The Roamer slipped through the smooth water, past steamboat wharves
, landing stages, and warehouses.
As the paddle-wheels began to turn, and wharves
and shipping to recede through the veil of heat, it seemed to Archer that everything in the old familiar world of habit was receding also.
Her glory is departed, and with her crumbling grandeur of wharves
and palaces about her she sits among her stagnant lagoons, forlorn and beggared, forgotten of the world.
In among the ships they went, by the wharves
where the water was green and still, and queer barnacles grew on the slippery piles.
Moreover, he went about to other counting-houses, and to wharves
, and docks, and to the Custom House,' and to Garraway's Coffee House, and the Jerusalem Coffee House, and on 'Change; so that he was much in and out.
Such occasions might remind the elderly citizen of that period, before the last war with England, when Salem was a port by itself; not scorned, as she is now, by her own merchants and ship-owners, who permit her wharves to crumble to ruin while their ventures go to swell, needlessly and imperceptibly, the mighty flood of commerce at New York or Boston.
Much and deservedly to my own discredit, therefore, and considerably to the detriment of my official conscience, they continued, during my incumbency, to creep about the wharves, and loiter up and down the Custom-House steps.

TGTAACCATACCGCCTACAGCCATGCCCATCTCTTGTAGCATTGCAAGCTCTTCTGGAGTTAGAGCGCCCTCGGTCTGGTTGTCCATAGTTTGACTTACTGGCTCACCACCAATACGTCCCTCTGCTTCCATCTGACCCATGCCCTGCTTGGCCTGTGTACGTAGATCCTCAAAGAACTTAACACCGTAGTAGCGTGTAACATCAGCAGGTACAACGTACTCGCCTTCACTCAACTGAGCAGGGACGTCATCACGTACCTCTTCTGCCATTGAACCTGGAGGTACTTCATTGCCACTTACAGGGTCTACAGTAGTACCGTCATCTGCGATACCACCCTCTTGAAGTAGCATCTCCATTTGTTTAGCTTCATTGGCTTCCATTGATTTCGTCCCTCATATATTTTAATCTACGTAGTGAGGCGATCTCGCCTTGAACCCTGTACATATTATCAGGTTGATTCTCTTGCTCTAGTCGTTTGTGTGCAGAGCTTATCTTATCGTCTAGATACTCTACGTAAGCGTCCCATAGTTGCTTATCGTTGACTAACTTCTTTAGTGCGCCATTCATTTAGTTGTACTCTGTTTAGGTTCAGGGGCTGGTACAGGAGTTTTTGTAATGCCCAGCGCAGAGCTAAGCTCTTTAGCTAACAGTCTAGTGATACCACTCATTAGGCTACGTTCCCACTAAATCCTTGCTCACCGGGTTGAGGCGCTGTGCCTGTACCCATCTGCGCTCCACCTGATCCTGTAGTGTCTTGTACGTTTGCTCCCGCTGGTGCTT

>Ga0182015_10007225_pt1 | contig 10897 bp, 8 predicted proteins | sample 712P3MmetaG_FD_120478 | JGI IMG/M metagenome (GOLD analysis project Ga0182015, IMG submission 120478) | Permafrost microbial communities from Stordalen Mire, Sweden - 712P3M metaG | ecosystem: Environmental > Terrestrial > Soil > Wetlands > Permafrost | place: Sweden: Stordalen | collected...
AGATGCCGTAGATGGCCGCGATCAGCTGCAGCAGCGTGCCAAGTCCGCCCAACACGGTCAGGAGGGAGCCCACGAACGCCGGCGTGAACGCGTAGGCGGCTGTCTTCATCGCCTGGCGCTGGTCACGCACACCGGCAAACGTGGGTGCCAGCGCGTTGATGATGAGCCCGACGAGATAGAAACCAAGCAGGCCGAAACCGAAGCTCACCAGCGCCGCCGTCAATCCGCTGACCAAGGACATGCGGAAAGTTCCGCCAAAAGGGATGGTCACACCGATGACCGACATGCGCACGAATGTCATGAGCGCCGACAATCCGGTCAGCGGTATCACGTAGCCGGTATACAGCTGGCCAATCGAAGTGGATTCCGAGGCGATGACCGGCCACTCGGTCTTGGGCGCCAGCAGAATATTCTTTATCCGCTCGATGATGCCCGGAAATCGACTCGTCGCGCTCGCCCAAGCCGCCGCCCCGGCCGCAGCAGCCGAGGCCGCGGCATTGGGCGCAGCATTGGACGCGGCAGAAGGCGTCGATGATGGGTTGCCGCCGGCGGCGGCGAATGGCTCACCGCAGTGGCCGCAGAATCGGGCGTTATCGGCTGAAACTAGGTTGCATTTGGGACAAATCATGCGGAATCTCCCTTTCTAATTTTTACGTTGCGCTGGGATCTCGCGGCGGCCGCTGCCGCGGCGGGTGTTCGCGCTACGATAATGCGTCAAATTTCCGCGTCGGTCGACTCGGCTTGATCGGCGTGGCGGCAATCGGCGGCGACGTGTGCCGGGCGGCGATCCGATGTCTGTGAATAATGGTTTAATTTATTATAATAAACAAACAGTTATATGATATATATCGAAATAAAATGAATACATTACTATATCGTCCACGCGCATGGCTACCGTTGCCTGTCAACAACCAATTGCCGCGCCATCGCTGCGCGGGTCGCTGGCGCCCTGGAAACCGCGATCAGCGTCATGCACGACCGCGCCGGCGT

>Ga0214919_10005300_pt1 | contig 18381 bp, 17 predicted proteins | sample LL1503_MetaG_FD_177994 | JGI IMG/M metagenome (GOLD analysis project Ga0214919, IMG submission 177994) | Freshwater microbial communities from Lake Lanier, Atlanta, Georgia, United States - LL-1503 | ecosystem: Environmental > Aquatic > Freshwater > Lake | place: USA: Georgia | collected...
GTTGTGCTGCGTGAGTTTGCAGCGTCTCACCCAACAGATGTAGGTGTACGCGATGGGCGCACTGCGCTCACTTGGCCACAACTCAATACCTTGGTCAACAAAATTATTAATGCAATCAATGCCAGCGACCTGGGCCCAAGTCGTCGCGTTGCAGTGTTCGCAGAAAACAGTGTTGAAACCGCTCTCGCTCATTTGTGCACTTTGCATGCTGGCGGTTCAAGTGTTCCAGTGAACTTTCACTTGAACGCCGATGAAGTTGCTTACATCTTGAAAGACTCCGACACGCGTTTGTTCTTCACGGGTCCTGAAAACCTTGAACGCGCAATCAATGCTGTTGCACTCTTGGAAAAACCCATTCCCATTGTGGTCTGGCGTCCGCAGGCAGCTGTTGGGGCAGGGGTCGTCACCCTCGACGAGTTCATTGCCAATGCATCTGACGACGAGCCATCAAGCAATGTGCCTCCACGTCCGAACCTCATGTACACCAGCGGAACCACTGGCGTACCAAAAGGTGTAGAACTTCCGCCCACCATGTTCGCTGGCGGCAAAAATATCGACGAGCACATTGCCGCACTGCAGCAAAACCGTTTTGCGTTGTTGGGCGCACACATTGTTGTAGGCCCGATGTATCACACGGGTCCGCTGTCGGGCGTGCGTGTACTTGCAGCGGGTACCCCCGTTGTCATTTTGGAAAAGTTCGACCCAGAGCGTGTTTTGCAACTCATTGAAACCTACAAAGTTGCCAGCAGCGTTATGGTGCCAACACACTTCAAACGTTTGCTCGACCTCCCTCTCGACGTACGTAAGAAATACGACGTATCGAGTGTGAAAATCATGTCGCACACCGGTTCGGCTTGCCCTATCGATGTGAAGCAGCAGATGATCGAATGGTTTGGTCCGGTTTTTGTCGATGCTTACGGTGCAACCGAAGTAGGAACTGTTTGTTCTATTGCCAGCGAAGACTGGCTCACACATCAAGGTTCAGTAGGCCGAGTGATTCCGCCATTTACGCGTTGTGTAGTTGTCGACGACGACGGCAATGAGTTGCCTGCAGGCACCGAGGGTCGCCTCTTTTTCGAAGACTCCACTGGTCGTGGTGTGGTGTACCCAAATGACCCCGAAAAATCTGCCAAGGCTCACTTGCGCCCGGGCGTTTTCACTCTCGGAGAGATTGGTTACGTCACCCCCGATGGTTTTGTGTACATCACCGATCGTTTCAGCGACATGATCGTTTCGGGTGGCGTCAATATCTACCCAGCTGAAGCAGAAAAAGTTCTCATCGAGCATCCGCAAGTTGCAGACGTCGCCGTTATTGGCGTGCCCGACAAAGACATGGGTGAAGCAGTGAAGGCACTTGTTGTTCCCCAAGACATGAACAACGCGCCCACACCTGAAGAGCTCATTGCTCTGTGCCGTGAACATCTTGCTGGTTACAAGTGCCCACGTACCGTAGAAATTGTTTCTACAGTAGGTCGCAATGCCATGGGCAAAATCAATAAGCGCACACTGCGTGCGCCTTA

Poking and burrowing into the heaped-up rubbish in the corner, unfolding one and another document, and reading the names of vessels that had long ago foundered at sea or rotted at the wharves, and those of merchants never heard of now on 'Change, nor very readily decipherable on their mossy tombstones; glancing at such matters with the saddened, weary, half-reluctant interest which we bestow on the corpse of dead activity -- and exerting my fancy, sluggish with little use, to raise up from these dry bones an image of the old towns brighter aspect, when India was a new region, and only Salem knew the way thither -- I chanced to lay my hand on a small package, carefully done up in a piece of ancient yellow parchment.
Upper Swandam Lane is a vile alley lurking behind the high wharves which line the north side of the river to the east of London Bridge.
The front room was plainly furnished as a sitting-room and led into a small bedroom, which looked out upon the back of one of the wharves. Between the wharf and the bedroom window is a narrow strip, which is dry at low tide but is covered at high tide with at least four and a half feet of water.